Finance Globe

U.S. financial and economic topics from several finance writers.
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How to Prepare for and Shop for an Auto Loan

Picking out the car is the fun part of the car buying process. The loan, on the other hand, isn’t so much fun. You’ll be stuck with the loan for four or five years, so make sure you shop carefully. Just like you don’t want to end up driving a lemon for the next several years, you also don’t want to be saddled with a bad loan at the same time.

Check your credit first. Before you apply for any major loan, it’s wise to check your credit report and credit score. This gives you a chance to clear up any delinquencies or inaccuracies on your credit record. It also gives you an idea of whether you could easily qualify for a loan or whether your credit needs improvement.

Save up a down payment. Depending on the loan terms you’re looking for and the state of your credit, you may be able to qualify for a loan without a down payment. However, you can lower the amount of your loan and therefore your monthly payment if you pay some money toward your vehicle upfront.

If your credit score is in the 600s or lower, you may have to make a down payment of 10% to 15%. On the upside, the down payment could lower your monthly payment by $50 or more.

Check the national and state loan averages. Average auto loan interest rates change often. You can check the averages through a site like Bankrate.com or with your local bank or credit union. Knowing the current average interest rates helps you know whether you're getting a good deal.

Your credit rating and down payment will typically dictate what type of interest rate you get. If you have a low credit score, generally less than 720, your interest rate will probably be higher than the average. On the other hand, you qualify for a lower-than-average interest rate if you have an excellent credit score.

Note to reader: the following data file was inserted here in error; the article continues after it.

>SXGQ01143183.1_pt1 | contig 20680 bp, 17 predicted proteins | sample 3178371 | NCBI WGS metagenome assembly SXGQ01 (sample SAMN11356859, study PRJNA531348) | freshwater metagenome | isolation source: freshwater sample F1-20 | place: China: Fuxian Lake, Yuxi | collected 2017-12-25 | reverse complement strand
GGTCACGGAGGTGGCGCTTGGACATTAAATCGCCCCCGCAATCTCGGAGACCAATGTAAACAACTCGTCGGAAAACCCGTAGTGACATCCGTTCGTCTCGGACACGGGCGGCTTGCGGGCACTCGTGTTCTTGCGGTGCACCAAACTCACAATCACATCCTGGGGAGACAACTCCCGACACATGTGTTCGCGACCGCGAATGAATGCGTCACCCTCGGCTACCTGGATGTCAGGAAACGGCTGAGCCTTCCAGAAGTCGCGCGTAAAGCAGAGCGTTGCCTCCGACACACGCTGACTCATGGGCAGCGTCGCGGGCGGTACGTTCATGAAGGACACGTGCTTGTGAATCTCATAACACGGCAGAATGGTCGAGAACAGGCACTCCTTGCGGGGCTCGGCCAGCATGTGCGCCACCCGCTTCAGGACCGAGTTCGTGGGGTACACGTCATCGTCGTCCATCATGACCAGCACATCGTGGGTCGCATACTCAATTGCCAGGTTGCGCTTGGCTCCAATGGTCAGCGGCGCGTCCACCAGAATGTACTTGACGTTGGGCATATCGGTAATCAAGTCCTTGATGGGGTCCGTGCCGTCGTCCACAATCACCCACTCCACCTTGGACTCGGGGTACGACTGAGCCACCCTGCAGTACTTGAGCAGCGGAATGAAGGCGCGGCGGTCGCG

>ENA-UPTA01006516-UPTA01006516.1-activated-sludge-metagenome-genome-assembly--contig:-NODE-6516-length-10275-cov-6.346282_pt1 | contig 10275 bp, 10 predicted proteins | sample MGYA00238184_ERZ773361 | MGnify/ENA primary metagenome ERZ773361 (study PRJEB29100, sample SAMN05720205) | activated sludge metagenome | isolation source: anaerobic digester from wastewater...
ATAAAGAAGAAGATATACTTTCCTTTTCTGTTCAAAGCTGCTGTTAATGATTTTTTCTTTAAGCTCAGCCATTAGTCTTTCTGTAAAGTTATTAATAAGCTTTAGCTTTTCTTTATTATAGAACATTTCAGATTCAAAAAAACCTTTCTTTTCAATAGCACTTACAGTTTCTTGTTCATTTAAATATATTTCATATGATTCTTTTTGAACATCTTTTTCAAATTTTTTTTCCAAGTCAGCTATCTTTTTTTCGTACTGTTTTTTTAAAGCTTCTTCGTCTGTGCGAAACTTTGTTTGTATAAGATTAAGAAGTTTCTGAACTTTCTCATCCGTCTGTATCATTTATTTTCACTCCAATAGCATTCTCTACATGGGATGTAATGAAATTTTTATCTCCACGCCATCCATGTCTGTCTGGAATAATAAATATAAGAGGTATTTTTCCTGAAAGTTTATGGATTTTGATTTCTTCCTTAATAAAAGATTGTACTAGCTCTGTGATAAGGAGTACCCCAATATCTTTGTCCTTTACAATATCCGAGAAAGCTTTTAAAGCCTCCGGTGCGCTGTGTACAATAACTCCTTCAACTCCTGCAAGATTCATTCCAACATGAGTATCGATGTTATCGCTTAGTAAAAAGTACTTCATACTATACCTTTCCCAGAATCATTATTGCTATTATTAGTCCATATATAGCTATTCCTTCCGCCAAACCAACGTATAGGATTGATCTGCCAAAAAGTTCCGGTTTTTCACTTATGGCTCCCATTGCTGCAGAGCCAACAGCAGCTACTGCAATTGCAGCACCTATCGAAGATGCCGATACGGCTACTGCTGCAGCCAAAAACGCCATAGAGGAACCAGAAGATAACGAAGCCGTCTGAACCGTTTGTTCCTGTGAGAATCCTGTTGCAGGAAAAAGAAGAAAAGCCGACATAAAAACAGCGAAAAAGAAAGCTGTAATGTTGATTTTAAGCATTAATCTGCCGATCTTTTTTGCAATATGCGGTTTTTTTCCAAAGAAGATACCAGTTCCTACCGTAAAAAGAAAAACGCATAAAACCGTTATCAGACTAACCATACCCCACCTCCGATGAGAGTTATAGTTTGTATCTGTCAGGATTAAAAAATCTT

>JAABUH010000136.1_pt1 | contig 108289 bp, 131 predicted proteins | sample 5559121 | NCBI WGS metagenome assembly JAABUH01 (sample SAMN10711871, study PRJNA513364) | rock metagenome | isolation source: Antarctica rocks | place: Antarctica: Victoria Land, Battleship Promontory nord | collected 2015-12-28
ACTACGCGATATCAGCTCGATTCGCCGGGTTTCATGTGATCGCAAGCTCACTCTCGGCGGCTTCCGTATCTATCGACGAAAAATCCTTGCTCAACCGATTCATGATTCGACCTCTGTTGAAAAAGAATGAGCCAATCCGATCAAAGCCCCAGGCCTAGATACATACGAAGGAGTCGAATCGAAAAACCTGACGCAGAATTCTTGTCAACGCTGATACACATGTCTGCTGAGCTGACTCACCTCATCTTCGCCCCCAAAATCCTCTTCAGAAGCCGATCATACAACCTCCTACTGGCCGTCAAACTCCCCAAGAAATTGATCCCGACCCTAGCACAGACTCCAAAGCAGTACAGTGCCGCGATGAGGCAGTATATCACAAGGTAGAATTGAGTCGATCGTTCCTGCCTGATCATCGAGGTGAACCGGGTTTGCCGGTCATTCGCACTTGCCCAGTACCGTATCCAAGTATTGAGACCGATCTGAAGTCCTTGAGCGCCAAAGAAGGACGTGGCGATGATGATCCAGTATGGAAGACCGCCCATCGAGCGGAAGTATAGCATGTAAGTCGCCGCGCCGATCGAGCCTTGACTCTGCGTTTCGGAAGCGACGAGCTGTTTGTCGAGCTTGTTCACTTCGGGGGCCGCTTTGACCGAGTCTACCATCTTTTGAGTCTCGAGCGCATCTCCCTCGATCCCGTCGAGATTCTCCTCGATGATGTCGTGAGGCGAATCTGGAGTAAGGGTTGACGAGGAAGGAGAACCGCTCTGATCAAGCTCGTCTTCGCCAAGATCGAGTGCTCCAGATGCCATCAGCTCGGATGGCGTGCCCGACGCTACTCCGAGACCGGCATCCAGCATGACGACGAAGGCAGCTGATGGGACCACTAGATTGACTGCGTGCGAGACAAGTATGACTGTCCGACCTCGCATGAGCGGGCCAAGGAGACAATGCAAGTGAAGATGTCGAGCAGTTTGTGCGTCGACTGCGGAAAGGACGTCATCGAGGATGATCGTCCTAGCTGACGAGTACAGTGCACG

Review your budget so you know what payment you can afford. The bank may approve you for a larger car loan than you can actually handle. Before you go shopping, take a look at your current expenses to see what you have left over for a car note. Don’t forget to factor in insurance, especially if your current insurance policy is liability only or it’s for a lower-valued vehicle. Let your bank the monthly payment you can afford and ask what loan amount would fit that monthly payment.

Get preapproved through a bank or credit union. That way, you can better shop for a car that fits your budget. There's no use looking at cars in the $30K price range if your maximum loan amount is only for $25K.

Try to do your loan shopping within a 14-day window. Loan inquiries affect your credit score, but if you’re rate shopping, the credit scoring calculation ignores inquiries made within a certain timeframe (14 to 45 days depending on the credit scoring model). Once that window closes, the inquiries remain on your credit report, but the credit scoring calculation treats them as one inquiry.

Only accept a loan that you can afford now. Don’t assume that you can improve your credit score and qualify for a refinance in a few years. There’s a chance your credit may not improve. Or, the refinance rate may be higher than the rate you’re already paying.

If you buy a car you can’t afford, you may struggle financially. Miss too many car payments and not only will your credit be ruined, your vehicle may also be repossessed. Spend a few months repairing your credit if it can help you qualify for a better rate. It may not be what you want right now, but it’ll save you money in the long run.
Carrying a Credit Card Balance
A Thin Credit File Lowers Your Approval Odds
 

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Tuesday, 20 August 2019

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